TIBCO Spotfire® - CPG & Retail Solutions
Last updated:
2:51am May 27, 2017

Introduction and Overview

Retailers have many things to consider: assortment, brands and private label, category performance, promotions, pricing, margins, supply-chain, store locations, omni-channel. Ultimately customers are the key priority with an objective to increase customer satisfaction and sales. Understanding customer needs and behaviours in an increasingly digital retail environment is key. Visual, predictive and streaming analytics, including machine learning tools provide opportunities to analyze customer and operational data. And to optimize processes by acting on the insights gained. TIBCO Spotfire® helps you build out a wide variety of retail solutions and this page will provide you with examples.

This section is relevant for Retailers and Manufacturers because preferred suppliers or category captains often have an advisory role towards retailers and expert category management insights are expected.

Spotfire is used in many CPG & Retail companies throughout the world selling products as well as services: Consumer Packaged Goods, Clothing, Beauty products, Gardening & Outdoor, Electronics, Financial Services, Sports & Entertainment and Travel to name a few. 

Note that CPG or Consumer Packaged Goods is also referred to as FMCG or Fast Moving Consumer Goods

Some of the key capabilities and use cases relevant for CPG & Retail include:

Key Spotfire Capabilities

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CPG & Retail use-cases

Read the Actionable Marketing Analytics or CPG & Retail overview datasheet.

Category Management

Category Managers, Trade Marketeers, Buyers, Promotion Planners, Brand Managers, Sales Managers are all involved in the category management process. This involves understanding the role of the category for a specific retailer and in the market and deciding on strategy and tactics to grow the category. Agreeing on KPIs and targets related to product assortment, promotions, position on the shelf and new products is part of the process. And monitoring category performance through the agreed KPIs as well as price and margins is essential. This is most effective with transparant interactive dashboards with consistency of data and metrics where appropriate. This is a collaborative process between retailer and manufacturer. In the customer stories section at the bottom of this page you can read about how for example New Balance uses interactive dashboards to create and share insights on assortment and sales.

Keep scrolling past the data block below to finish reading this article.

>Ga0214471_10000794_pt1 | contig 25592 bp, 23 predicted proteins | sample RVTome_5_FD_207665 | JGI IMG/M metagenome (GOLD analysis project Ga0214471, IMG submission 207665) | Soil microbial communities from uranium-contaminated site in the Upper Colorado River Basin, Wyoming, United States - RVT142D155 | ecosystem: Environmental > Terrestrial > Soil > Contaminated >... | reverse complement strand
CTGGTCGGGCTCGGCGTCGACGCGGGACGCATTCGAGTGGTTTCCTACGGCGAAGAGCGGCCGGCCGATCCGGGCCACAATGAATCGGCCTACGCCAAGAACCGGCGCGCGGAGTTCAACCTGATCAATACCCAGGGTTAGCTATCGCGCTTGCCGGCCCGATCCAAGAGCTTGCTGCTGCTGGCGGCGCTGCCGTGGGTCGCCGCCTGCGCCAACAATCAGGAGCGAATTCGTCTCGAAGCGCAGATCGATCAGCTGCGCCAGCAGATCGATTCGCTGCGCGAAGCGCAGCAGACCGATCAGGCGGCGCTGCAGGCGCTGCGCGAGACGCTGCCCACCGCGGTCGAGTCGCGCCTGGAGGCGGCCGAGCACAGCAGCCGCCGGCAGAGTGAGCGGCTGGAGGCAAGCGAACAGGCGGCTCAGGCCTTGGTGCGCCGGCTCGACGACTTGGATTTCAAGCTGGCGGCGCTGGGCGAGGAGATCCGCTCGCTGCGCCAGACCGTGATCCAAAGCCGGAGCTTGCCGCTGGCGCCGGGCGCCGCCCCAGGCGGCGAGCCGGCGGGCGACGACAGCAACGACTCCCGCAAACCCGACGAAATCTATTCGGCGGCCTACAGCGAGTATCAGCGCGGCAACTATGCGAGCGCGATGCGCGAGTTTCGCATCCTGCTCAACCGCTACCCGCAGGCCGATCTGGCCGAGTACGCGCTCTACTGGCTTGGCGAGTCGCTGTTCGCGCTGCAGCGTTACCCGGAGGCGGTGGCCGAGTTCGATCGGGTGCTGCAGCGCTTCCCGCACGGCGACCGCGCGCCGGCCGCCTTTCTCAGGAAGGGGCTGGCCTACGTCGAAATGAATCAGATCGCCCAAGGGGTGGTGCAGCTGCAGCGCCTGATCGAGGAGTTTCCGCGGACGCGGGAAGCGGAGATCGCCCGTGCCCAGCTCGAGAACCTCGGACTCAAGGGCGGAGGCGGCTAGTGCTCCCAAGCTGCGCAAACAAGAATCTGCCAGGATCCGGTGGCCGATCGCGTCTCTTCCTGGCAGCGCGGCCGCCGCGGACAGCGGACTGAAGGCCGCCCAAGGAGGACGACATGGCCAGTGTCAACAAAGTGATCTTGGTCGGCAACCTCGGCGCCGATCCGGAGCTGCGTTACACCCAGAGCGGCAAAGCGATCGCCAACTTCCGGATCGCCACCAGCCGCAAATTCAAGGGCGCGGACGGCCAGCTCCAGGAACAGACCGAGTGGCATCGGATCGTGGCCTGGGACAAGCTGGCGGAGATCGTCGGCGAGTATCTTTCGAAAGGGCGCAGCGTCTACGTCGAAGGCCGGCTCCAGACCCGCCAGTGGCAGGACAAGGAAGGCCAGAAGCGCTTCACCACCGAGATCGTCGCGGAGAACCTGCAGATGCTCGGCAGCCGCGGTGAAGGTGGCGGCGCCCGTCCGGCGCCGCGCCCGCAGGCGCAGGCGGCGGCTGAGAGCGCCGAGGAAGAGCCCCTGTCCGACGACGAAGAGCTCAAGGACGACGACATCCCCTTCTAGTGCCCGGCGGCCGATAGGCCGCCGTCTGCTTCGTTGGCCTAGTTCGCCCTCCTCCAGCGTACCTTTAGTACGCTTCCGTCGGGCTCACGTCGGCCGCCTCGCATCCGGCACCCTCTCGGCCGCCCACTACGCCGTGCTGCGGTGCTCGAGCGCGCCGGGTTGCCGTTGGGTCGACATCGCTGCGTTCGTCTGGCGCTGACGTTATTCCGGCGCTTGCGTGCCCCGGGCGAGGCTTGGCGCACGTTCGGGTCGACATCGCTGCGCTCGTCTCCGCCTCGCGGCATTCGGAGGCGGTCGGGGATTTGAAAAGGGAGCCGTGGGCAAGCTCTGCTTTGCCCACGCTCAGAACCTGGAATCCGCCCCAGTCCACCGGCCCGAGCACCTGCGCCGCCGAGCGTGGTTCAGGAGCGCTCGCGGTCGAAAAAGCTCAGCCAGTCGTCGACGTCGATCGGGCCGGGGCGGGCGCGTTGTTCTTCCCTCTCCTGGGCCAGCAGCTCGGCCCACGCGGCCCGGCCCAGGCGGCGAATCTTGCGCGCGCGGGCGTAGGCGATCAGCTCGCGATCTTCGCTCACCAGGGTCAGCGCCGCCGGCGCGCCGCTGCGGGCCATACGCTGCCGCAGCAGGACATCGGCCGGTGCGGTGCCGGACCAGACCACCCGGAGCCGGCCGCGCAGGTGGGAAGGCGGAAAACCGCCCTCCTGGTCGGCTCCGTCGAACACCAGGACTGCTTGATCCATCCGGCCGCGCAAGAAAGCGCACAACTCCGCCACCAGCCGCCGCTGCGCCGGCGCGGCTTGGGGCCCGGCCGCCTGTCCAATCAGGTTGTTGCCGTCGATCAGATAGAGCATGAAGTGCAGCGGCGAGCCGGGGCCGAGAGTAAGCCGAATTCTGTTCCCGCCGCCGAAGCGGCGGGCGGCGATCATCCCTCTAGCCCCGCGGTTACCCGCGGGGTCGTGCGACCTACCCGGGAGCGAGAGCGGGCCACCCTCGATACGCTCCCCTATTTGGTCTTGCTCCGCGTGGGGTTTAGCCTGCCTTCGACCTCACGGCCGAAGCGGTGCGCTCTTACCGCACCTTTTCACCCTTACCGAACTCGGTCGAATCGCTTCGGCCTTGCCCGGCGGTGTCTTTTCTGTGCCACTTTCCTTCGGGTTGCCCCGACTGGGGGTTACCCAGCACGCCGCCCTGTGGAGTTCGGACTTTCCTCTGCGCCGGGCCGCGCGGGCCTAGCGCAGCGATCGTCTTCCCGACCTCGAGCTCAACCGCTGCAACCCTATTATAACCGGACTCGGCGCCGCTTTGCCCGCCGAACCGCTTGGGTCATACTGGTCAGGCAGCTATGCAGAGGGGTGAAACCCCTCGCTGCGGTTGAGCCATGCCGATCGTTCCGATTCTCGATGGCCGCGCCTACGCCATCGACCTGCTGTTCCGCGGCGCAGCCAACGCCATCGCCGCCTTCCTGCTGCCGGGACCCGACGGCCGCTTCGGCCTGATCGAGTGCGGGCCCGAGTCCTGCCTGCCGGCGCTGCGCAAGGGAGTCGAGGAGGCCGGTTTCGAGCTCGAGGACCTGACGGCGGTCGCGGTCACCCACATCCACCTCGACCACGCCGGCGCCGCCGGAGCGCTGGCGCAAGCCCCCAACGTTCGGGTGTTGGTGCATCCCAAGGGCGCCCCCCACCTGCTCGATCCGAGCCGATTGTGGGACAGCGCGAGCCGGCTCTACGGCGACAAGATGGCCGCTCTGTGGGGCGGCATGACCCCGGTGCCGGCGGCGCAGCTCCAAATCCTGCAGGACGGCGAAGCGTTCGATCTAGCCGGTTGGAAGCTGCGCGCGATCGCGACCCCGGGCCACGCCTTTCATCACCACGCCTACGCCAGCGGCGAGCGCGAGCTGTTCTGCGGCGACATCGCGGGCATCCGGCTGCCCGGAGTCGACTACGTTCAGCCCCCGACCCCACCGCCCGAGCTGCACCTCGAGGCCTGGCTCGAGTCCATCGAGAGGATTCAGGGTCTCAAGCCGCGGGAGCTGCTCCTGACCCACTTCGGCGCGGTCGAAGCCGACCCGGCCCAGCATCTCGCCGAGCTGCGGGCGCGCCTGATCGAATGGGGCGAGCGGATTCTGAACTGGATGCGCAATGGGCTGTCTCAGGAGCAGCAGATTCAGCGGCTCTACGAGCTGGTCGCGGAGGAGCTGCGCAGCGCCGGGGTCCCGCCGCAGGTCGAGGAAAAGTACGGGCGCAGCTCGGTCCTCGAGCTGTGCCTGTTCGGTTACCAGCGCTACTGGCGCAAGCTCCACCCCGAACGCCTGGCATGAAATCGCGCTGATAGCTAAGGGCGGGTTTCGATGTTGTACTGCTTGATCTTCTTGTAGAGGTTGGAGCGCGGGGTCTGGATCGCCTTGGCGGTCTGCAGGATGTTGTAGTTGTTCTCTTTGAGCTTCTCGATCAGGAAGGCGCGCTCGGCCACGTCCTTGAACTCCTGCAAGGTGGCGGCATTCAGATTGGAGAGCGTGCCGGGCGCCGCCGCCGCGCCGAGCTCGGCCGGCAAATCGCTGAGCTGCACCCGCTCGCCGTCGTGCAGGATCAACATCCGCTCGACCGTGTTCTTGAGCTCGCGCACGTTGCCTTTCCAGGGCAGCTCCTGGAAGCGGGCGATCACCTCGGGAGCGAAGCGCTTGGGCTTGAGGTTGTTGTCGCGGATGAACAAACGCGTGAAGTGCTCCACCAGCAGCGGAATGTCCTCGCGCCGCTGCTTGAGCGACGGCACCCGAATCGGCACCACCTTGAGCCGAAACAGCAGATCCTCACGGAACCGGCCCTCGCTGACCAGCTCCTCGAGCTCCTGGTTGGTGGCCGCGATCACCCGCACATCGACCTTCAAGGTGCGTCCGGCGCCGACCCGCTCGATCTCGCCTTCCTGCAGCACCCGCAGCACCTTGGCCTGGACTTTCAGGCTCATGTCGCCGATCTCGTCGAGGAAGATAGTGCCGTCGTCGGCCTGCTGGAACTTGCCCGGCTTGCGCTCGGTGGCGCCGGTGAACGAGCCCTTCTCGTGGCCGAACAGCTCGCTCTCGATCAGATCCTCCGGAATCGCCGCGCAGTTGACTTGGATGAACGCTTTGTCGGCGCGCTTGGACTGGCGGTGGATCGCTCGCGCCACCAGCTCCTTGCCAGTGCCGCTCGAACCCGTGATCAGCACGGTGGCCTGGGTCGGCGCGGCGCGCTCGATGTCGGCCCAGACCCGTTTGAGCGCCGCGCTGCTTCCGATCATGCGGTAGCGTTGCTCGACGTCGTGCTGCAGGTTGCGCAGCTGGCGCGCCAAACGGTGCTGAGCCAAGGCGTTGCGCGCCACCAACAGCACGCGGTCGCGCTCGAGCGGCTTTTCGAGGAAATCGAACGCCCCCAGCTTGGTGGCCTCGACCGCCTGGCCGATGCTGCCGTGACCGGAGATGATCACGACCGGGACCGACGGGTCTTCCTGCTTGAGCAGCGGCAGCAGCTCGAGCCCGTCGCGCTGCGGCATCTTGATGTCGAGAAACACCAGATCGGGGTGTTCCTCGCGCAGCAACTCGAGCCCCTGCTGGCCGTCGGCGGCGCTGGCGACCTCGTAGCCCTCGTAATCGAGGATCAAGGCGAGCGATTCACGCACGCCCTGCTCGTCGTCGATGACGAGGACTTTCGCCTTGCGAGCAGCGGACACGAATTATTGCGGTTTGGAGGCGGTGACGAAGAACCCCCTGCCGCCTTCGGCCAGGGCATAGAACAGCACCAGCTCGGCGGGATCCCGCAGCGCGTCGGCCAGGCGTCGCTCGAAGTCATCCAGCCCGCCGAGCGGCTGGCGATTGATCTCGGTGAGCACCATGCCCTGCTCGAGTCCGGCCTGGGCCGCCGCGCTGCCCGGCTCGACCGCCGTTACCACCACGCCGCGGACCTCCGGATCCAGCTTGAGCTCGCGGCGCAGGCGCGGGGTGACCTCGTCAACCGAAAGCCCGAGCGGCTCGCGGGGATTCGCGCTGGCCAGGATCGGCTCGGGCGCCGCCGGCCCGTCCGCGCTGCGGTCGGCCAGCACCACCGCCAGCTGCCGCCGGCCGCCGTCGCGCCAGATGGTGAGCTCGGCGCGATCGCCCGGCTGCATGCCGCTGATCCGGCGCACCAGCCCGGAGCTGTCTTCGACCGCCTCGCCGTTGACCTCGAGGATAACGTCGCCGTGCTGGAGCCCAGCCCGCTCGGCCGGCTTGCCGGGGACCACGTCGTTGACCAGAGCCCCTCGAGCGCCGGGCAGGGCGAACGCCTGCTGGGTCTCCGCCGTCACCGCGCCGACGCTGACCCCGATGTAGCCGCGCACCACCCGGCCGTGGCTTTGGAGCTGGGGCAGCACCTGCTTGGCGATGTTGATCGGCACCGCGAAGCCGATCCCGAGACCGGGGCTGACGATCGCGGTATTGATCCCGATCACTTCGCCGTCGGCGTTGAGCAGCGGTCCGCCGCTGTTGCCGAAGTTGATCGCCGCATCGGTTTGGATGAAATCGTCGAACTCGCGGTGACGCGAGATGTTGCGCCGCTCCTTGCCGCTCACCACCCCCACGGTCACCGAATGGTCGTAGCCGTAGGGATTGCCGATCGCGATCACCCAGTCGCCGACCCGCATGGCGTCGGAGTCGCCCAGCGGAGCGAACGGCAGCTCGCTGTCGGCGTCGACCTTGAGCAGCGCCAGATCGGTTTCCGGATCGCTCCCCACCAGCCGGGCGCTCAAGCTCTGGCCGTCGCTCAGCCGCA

Customer Analytics

The Customer Analytics Wiki page covers use-cases, templates and examples of customer analytics such as: customer & product segmentation, affinity and propensity modeling to improve campaigns and to identify cross-sell and up-sell opportunities, A/B testing to optimise marketing campaigns or Net Promotor Score (NPS) analysis which is a measure of your customers overall loyalty to your company. Customer Analytics is about gaining and retaining customers and about understanding your customers Life Time Value and increasing it where appropriate. Real-life customer stories are included with examples of implementations for retail banking, outdoor retail and telecommunications.

Read the whitepaper Turning Customer Insight into Action.

Omni-channel